Monday, August 25, 2008

Albion - the once and future script?

Albion is a story of a modern-day King Arthur. Set in small-town New Zealand, it's the story of a nice guy and common man transformed into a visionary leader. The nice guy (Eric) starts behaving as if he is King Arthur reincarnated, and the various characters around him either believe him or try to persuade him of his insanity.

Eric is crazy, but that’s not the point. His craziness is useful and liberating – it shields him and others from a hostile world and gives Eric purpose in his life.

In some ways, Albion is a modern Don Quixote, but with more respect for the knight – the feeling that chivalry has good points as well as being foolish. Or maybe think Lars and the Real Girl, but with King Arthur instead of a blow-up doll.

At heart, Albion has always seemed a simple idea to me.

Hah to the idea of a simple idea. Nothing else has haunted my scriptwriting career quite like Albion.

Part of that is when I started it. Albion was one of the first scripts I wrote an actual draft for, begun around 1997.

Like several scripts in the 1990s, I wrote it with Hix – at least, I wrote the first draft with him, and always kept him appraised of the current state of play. (I greatly enjoy collaboration, though I have been a major pain in the neck to work with at times. But I want to talk more about collaboration elsewhere, so I’ll keep this series of posts to Albion.) Hix, if you want to comment during this series about your experiences with Albion, it'll be great to hear them.

Another reason that Albion haunts me is I feel I never quite nailed the tone – except in one notable semi-draft. Achieving the right sense of tone is much more difficult than I ever bargained on.

And part of it is something I discussed in this blog earlier – an ability to shift the goalposts of what the project actually was, so I never managed to fulfil my current level of ambition.

In future posts, I’ll go into some of my takes on Albion to both show the evolution of the idea, and key problems I was struggling with it.


d f mamea said...

there's something about stories that reimagine (or is it cherry-pick?) mythology like in Battlestar Galactica or transfer emotional processing onto objects like in Lars and the Real Girl that, for me, always trumps faithful translations, remakes or updates.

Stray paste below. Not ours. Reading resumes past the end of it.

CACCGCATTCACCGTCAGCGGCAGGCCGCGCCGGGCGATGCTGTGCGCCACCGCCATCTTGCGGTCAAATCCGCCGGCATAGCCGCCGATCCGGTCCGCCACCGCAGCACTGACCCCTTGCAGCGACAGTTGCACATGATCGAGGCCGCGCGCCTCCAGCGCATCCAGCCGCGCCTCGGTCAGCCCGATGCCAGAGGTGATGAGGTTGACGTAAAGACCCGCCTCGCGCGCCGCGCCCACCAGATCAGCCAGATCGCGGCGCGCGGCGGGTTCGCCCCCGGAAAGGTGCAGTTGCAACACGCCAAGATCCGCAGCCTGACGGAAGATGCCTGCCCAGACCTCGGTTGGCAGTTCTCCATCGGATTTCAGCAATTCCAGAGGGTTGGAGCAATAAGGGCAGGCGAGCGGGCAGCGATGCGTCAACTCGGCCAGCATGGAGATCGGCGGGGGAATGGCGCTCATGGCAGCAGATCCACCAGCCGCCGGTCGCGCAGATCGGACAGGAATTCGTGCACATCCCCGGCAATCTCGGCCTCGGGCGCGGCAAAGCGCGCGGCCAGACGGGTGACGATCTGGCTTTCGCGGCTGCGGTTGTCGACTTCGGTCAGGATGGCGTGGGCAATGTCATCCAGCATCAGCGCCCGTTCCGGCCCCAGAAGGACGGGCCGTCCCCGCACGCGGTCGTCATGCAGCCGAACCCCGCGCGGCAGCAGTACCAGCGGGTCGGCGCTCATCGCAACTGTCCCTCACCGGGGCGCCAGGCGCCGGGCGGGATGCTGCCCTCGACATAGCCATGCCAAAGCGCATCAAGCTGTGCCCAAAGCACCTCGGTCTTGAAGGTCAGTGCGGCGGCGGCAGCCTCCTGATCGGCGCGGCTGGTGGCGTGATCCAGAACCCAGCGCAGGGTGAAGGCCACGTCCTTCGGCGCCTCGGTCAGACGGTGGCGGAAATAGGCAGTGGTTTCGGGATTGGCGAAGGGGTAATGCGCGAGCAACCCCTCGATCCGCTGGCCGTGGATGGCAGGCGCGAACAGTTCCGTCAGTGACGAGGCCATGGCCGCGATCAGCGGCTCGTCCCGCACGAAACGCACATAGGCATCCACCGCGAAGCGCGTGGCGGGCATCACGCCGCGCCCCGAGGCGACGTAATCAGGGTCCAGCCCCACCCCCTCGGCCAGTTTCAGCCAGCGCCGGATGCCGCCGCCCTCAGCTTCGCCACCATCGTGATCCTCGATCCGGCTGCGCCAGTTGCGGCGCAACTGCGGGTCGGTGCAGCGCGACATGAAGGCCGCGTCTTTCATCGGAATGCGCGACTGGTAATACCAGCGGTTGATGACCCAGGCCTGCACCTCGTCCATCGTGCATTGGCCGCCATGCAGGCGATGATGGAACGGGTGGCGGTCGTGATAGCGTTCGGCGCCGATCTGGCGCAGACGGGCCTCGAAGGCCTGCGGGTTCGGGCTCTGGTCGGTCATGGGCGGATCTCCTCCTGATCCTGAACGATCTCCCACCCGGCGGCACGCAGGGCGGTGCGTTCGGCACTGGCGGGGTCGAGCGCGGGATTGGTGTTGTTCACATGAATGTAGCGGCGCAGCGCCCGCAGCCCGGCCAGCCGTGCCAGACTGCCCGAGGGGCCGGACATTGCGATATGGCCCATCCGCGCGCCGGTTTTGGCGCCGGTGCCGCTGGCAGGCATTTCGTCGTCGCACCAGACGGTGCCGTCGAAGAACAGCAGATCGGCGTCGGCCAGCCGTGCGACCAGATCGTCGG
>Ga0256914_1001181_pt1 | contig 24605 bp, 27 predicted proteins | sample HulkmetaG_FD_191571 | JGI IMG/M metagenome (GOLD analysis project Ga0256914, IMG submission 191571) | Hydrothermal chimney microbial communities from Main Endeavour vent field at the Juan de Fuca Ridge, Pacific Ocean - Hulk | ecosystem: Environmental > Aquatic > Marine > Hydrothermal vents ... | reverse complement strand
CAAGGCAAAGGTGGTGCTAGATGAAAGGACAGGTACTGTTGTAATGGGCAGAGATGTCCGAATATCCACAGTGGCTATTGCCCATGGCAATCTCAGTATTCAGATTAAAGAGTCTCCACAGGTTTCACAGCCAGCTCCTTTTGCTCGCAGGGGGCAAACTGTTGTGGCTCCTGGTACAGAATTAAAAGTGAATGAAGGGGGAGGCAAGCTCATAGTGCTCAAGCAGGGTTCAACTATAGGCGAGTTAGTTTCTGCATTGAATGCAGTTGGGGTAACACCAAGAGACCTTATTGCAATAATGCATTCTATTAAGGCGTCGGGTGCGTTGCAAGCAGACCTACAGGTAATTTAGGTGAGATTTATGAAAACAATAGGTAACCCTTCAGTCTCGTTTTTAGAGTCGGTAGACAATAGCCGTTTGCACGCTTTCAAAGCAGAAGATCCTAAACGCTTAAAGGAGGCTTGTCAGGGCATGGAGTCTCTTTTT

i've been flashing on LaGravenese and Gilliam's The Fisher King and Matt Wagner's Mage since reading your post. seen/read them?

Sean said...

Thanks David. I think there's a lot of truth in what you're saying here about the cherry-picking. Trying to be too faithful to the mythological trappings is something that I did struggle with. Or maybe it was more that I didn't know what I wanted to bring out of the mythology and what I wanted to leave behind or openly reject...

Yep, seen/read both of those - not all of Mage, but a fair bit of it. Speaking of comics, Camelot 3000 was a big influence as well!

the daily screenwriter said...

Sounds like an intriguing idea. And cherry-picking does tend to bring an extra level of satisfaction - watching the new spin the writer's brought to the material.

ed said...

holy damn!
I should read blogs more often - if I did then I wouldn't be saying right now:

I should have dragged you to Phil's play - 'shining armour' - it just finished it's run last Saturday, I think (short run due to unforseen circumstances) - it was all about chivalry in the modern age - when it works / when it doesn't work, etc... - I know it wasn't king arthur but it could well have given some inspiration!